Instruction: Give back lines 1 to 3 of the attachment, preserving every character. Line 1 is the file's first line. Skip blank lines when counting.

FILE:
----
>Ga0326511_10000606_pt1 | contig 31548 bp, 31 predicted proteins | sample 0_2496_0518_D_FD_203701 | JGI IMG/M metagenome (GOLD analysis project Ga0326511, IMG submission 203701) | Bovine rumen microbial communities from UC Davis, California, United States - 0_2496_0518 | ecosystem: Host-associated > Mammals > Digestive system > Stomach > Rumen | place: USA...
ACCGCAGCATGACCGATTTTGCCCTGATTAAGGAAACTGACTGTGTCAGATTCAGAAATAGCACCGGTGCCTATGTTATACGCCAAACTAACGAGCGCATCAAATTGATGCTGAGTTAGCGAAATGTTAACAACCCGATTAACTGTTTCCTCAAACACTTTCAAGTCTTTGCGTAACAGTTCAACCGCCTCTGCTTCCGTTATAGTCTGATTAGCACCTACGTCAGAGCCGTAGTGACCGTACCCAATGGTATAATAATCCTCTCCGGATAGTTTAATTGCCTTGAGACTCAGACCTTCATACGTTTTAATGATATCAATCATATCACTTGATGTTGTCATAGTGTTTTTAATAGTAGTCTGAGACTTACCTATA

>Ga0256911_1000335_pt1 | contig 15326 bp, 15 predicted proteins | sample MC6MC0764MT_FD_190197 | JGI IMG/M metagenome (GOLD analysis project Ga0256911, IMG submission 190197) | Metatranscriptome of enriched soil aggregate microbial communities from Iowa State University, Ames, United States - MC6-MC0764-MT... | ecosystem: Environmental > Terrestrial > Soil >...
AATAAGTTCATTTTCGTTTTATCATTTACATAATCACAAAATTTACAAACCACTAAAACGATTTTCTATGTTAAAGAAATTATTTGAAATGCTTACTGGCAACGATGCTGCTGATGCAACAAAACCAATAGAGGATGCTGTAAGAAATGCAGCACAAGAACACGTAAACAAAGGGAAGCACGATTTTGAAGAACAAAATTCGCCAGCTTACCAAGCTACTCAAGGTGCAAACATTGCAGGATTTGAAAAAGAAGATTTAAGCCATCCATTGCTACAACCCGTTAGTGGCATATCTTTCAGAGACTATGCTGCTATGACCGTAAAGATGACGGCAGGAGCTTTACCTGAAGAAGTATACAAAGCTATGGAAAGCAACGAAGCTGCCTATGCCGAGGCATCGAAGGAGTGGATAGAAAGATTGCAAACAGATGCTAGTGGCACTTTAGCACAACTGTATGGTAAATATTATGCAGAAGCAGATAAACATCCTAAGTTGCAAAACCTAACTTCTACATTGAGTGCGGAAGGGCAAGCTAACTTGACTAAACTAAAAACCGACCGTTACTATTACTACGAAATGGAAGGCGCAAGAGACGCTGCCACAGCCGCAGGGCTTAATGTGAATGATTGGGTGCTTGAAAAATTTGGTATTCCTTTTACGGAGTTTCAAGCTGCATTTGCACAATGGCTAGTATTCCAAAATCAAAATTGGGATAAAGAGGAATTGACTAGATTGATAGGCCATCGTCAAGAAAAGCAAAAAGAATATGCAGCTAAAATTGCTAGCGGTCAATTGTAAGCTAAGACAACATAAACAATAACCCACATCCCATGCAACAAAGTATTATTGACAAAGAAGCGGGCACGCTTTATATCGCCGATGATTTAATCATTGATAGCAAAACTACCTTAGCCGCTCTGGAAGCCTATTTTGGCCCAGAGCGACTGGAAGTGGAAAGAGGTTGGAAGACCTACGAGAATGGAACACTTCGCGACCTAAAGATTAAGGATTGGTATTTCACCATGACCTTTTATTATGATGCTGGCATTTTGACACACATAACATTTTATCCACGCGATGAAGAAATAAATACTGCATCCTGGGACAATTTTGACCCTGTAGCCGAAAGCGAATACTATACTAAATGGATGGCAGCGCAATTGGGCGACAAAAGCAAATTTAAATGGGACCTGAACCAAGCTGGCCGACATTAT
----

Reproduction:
>Ga0326511_10000606_pt1 | contig 31548 bp, 31 predicted proteins | sample 0_2496_0518_D_FD_203701 | JGI IMG/M metagenome (GOLD analysis project Ga0326511, IMG submission 203701) | Bovine rumen microbial communities from UC Davis, California, United States - 0_2496_0518 | ecosystem: Host-associated > Mammals > Digestive system > Stomach > Rumen | place: USA...
ACCGCAGCATGACCGATTTTGCCCTGATTAAGGAAACTGACTGTGTCAGATTCAGAAATAGCACCGGTGCCTATGTTATACGCCAAACTAACGAGCGCATCAAATTGATGCTGAGTTAGCGAAATGTTAACAACCCGATTAACTGTTTCCTCAAACACTTTCAAGTCTTTGCGTAACAGTTCAACCGCCTCTGCTTCCGTTATAGTCTGATTAGCACCTACGTCAGAGCCGTAGTGACCGTACCCAATGGTATAATAATCCTCTCCGGATAGTTTAATTGCCTTGAGACTCAGACCTTCATACGTTTTAATGATATCAATCATATCACTTGATGTTGTCATAGTGTTTTTAATAGTAGTCTGAGACTTACCTATA

>Ga0256911_1000335_pt1 | contig 15326 bp, 15 predicted proteins | sample MC6MC0764MT_FD_190197 | JGI IMG/M metagenome (GOLD analysis project Ga0256911, IMG submission 190197) | Metatranscriptome of enriched soil aggregate microbial communities from Iowa State University, Ames, United States - MC6-MC0764-MT... | ecosystem: Environmental > Terrestrial > Soil >...